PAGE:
Germany’s top banker has a warning for Europe’s central bank: another interest rate cut could do more harm than good.
“It will have serious side effects,” Deutsche Bank (DB) CEO Christian Sewing said Wednesday at a banking conference in Frankfurt.
Investors and companies expect the European Central Bank to cut interest rates to new record lows when it meets later this month as storm clouds gather over the global economy. The manufacturing industry is shrinking around the world, the trade war is hurting businesses and consumers are beginning to get nervous.
Rates in Europe have been negative since 2014. They helped the region recover from its debt crisis but have hurt banks, eating into their lending profits, and people with savings.
Sewing argued Wednesday that pushing interest rates further into negative territory would do little to stimulate the region’s economy, which is once again in a precarious position.
Small and medium-sized businesses have told Deutsche Bank they won’t invest more just because credit is 10 basis points cheaper, Sewing said. Cutting rates will only “only serve to drive assets prices even higher and penalize savers,” he continued.
Sewing also made a social case against persistently low interest rates. Such policies feed inequality by continuing to reward the privileged few who benefit from access to cheap credit, he said, while savers in Europe were losing 160 billion euros ($145 billion) a year because of negative rates.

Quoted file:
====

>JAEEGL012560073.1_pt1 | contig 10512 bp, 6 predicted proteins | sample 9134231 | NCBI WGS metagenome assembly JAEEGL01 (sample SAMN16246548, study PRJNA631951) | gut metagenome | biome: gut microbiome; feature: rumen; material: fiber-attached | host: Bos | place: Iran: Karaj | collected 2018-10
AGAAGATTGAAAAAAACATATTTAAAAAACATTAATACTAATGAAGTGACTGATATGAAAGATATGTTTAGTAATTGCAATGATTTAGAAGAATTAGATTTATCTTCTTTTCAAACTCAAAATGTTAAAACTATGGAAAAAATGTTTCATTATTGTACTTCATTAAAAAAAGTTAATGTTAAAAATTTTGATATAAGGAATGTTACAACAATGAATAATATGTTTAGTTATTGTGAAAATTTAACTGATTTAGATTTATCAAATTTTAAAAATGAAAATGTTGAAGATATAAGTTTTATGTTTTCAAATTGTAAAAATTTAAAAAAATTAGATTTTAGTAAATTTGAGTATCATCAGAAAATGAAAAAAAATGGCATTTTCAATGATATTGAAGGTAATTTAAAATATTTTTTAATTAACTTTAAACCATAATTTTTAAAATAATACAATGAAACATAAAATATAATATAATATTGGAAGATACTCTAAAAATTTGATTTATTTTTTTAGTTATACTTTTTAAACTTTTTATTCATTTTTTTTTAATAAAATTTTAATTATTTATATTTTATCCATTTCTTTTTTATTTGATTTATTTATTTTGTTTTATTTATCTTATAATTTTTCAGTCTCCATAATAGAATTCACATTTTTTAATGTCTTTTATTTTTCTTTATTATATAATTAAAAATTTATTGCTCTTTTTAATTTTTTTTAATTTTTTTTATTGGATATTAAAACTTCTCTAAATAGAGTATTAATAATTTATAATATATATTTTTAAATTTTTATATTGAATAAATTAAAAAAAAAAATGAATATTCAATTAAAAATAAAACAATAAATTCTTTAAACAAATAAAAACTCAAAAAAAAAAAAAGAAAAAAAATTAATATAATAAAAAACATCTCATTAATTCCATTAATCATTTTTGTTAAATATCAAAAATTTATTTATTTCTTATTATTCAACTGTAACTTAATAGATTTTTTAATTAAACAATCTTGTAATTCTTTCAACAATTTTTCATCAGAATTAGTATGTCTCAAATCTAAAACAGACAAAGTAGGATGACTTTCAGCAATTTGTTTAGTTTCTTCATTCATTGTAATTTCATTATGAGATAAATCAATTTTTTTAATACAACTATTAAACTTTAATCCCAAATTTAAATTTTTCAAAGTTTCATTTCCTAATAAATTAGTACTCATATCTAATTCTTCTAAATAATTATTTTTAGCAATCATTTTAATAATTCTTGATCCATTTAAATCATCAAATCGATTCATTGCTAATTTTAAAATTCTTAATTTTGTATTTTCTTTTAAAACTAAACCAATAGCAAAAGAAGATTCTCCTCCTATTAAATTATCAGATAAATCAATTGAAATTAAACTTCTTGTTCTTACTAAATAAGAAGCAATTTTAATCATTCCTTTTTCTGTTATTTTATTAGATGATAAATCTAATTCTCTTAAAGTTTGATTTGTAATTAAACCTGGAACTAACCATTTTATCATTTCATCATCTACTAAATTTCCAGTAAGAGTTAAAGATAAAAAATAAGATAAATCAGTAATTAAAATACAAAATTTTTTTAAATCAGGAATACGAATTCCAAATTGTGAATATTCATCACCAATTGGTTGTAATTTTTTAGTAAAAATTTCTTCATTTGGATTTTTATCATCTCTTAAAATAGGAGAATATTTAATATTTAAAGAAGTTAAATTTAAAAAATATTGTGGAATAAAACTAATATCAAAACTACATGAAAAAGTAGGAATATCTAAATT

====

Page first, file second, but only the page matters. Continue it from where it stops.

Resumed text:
“That further divides society,” Sewing said.
Sewing’s remarks come as concerns about Germany’s economy, Europe’s largest, shows increasing signs of weakness. The country’s central bank has warned that it could be slipping into a recession.
That’s bolstered the case for the ECB to take action at its next meeting on September 12. In addition to potentially cutting interest rates, the central bank is expected to announce that it will restart its bond-buying program in the hope of providing more stimulus to the economy.
It is also thought to be weighing a so-called tiering system that would lessen the impact of negative interest rates on the banking sector.
The prospect of more deeply negative rates is particularly painful for Deutsche Bank, which recently announced a massive turnaround effort that includes 18,000 job cuts. The bank has pledged to increase revenues by 10% to €25 billion ($28 billion) by 2022, leaving little room for error or higher costs.
— Mark Thompson contributed to this report.